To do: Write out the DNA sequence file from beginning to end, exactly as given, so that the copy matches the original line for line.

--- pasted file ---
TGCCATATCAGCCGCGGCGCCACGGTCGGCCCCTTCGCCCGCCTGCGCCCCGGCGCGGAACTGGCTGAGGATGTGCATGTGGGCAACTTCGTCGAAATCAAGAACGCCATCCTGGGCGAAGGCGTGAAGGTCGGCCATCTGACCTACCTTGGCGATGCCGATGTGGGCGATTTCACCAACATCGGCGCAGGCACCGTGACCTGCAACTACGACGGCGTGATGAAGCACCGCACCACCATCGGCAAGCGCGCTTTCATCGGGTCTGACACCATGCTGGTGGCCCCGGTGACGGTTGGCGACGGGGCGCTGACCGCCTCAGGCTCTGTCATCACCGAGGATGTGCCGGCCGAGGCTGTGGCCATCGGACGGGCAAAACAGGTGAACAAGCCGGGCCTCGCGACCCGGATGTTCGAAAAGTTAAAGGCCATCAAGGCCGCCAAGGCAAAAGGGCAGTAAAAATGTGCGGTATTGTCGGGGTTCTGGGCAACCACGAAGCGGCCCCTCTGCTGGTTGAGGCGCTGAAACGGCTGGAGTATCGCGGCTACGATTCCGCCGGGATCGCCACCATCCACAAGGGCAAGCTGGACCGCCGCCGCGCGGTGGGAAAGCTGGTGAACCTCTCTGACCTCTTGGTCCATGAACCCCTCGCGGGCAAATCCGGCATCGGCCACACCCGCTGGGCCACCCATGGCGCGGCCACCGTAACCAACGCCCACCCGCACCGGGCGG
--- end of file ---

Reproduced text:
TGCCATATCAGCCGCGGCGCCACGGTCGGCCCCTTCGCCCGCCTGCGCCCCGGCGCGGAACTGGCTGAGGATGTGCATGTGGGCAACTTCGTCGAAATCAAGAACGCCATCCTGGGCGAAGGCGTGAAGGTCGGCCATCTGACCTACCTTGGCGATGCCGATGTGGGCGATTTCACCAACATCGGCGCAGGCACCGTGACCTGCAACTACGACGGCGTGATGAAGCACCGCACCACCATCGGCAAGCGCGCTTTCATCGGGTCTGACACCATGCTGGTGGCCCCGGTGACGGTTGGCGACGGGGCGCTGACCGCCTCAGGCTCTGTCATCACCGAGGATGTGCCGGCCGAGGCTGTGGCCATCGGACGGGCAAAACAGGTGAACAAGCCGGGCCTCGCGACCCGGATGTTCGAAAAGTTAAAGGCCATCAAGGCCGCCAAGGCAAAAGGGCAGTAAAAATGTGCGGTATTGTCGGGGTTCTGGGCAACCACGAAGCGGCCCCTCTGCTGGTTGAGGCGCTGAAACGGCTGGAGTATCGCGGCTACGATTCCGCCGGGATCGCCACCATCCACAAGGGCAAGCTGGACCGCCGCCGCGCGGTGGGAAAGCTGGTGAACCTCTCTGACCTCTTGGTCCATGAACCCCTCGCGGGCAAATCCGGCATCGGCCACACCCGCTGGGCCACCCATGGCGCGGCCACCGTAACCAACGCCCACCCGCACCGGGCGG